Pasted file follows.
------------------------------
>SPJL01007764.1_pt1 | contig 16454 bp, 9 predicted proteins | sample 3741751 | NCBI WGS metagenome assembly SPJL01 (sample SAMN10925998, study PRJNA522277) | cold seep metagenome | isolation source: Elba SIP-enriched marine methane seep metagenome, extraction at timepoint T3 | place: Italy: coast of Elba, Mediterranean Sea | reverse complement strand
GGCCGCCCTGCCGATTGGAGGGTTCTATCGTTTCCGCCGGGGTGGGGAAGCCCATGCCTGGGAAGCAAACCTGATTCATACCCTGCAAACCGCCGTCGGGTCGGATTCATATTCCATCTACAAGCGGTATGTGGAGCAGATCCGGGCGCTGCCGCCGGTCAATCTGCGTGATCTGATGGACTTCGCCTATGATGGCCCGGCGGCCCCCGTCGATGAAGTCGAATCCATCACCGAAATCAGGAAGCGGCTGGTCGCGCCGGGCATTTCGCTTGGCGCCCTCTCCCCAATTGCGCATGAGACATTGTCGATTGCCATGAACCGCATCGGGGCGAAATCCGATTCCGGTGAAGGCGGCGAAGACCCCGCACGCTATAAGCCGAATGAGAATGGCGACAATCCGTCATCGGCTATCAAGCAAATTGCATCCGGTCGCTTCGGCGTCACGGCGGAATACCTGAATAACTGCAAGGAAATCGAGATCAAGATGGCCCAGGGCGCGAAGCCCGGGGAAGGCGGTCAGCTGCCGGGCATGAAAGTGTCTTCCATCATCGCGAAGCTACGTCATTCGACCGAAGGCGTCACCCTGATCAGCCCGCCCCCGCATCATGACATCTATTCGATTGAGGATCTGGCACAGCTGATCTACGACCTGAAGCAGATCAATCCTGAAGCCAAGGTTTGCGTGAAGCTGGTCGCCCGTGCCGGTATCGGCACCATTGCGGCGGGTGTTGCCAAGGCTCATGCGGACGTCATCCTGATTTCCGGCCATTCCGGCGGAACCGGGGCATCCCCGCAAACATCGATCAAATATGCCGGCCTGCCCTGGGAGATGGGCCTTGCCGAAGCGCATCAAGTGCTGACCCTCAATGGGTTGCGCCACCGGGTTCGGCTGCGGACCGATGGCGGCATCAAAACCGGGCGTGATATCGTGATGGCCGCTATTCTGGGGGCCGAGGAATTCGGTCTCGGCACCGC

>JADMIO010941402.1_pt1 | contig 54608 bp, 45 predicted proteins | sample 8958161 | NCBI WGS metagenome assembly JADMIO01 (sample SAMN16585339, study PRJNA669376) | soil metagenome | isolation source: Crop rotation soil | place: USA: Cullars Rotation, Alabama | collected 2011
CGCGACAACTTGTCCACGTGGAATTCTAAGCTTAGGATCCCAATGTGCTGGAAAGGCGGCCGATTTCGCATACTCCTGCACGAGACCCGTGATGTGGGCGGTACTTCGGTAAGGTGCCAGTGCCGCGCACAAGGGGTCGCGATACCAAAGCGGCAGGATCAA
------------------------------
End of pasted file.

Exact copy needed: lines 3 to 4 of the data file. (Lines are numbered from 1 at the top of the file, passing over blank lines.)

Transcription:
>JADMIO010941402.1_pt1 | contig 54608 bp, 45 predicted proteins | sample 8958161 | NCBI WGS metagenome assembly JADMIO01 (sample SAMN16585339, study PRJNA669376) | soil metagenome | isolation source: Crop rotation soil | place: USA: Cullars Rotation, Alabama | collected 2011
CGCGACAACTTGTCCACGTGGAATTCTAAGCTTAGGATCCCAATGTGCTGGAAAGGCGGCCGATTTCGCATACTCCTGCACGAGACCCGTGATGTGGGCGGTACTTCGGTAAGGTGCCAGTGCCGCGCACAAGGGGTCGCGATACCAAAGCGGCAGGATCAA